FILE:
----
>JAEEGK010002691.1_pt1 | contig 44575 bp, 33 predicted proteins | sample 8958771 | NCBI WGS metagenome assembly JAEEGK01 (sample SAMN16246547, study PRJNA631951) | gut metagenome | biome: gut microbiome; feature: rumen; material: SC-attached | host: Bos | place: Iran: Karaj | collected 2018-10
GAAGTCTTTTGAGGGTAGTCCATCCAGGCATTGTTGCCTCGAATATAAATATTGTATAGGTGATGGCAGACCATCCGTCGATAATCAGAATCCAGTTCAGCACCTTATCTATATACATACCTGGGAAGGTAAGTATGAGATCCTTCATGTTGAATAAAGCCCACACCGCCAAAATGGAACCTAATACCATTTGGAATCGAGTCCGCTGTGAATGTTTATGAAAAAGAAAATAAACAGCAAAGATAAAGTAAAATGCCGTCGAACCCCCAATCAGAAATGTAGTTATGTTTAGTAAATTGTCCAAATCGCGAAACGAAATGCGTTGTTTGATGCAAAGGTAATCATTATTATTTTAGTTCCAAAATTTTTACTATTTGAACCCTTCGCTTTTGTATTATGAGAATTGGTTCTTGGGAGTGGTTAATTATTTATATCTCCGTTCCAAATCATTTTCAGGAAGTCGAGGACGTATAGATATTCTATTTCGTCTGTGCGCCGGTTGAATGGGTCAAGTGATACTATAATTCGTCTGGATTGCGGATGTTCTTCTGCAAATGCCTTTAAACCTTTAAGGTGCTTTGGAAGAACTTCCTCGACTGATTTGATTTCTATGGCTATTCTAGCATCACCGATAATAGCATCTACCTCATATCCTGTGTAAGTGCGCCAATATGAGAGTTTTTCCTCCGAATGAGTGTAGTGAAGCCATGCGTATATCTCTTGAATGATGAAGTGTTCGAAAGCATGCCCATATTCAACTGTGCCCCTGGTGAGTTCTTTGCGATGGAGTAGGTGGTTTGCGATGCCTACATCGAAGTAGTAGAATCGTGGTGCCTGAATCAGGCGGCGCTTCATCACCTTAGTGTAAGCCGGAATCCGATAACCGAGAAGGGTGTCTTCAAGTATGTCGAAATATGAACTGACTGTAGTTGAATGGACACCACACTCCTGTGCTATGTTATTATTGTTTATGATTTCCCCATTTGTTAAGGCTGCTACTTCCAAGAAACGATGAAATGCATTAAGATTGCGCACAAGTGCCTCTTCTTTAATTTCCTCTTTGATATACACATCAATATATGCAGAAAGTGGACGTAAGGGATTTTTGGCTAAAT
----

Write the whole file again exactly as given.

>JAEEGK010002691.1_pt1 | contig 44575 bp, 33 predicted proteins | sample 8958771 | NCBI WGS metagenome assembly JAEEGK01 (sample SAMN16246547, study PRJNA631951) | gut metagenome | biome: gut microbiome; feature: rumen; material: SC-attached | host: Bos | place: Iran: Karaj | collected 2018-10
GAAGTCTTTTGAGGGTAGTCCATCCAGGCATTGTTGCCTCGAATATAAATATTGTATAGGTGATGGCAGACCATCCGTCGATAATCAGAATCCAGTTCAGCACCTTATCTATATACATACCTGGGAAGGTAAGTATGAGATCCTTCATGTTGAATAAAGCCCACACCGCCAAAATGGAACCTAATACCATTTGGAATCGAGTCCGCTGTGAATGTTTATGAAAAAGAAAATAAACAGCAAAGATAAAGTAAAATGCCGTCGAACCCCCAATCAGAAATGTAGTTATGTTTAGTAAATTGTCCAAATCGCGAAACGAAATGCGTTGTTTGATGCAAAGGTAATCATTATTATTTTAGTTCCAAAATTTTTACTATTTGAACCCTTCGCTTTTGTATTATGAGAATTGGTTCTTGGGAGTGGTTAATTATTTATATCTCCGTTCCAAATCATTTTCAGGAAGTCGAGGACGTATAGATATTCTATTTCGTCTGTGCGCCGGTTGAATGGGTCAAGTGATACTATAATTCGTCTGGATTGCGGATGTTCTTCTGCAAATGCCTTTAAACCTTTAAGGTGCTTTGGAAGAACTTCCTCGACTGATTTGATTTCTATGGCTATTCTAGCATCACCGATAATAGCATCTACCTCATATCCTGTGTAAGTGCGCCAATATGAGAGTTTTTCCTCCGAATGAGTGTAGTGAAGCCATGCGTATATCTCTTGAATGATGAAGTGTTCGAAAGCATGCCCATATTCAACTGTGCCCCTGGTGAGTTCTTTGCGATGGAGTAGGTGGTTTGCGATGCCTACATCGAAGTAGTAGAATCGTGGTGCCTGAATCAGGCGGCGCTTCATCACCTTAGTGTAAGCCGGAATCCGATAACCGAGAAGGGTGTCTTCAAGTATGTCGAAATATGAACTGACTGTAGTTGAATGGACACCACACTCCTGTGCTATGTTATTATTGTTTATGATTTCCCCATTTGTTAAGGCTGCTACTTCCAAGAAACGATGAAATGCATTAAGATTGCGCACAAGTGCCTCTTCTTTAATTTCCTCTTTGATATACACATCAATATATGCAGAAAGTGGACGTAAGGGATTTTTGGCTAAAT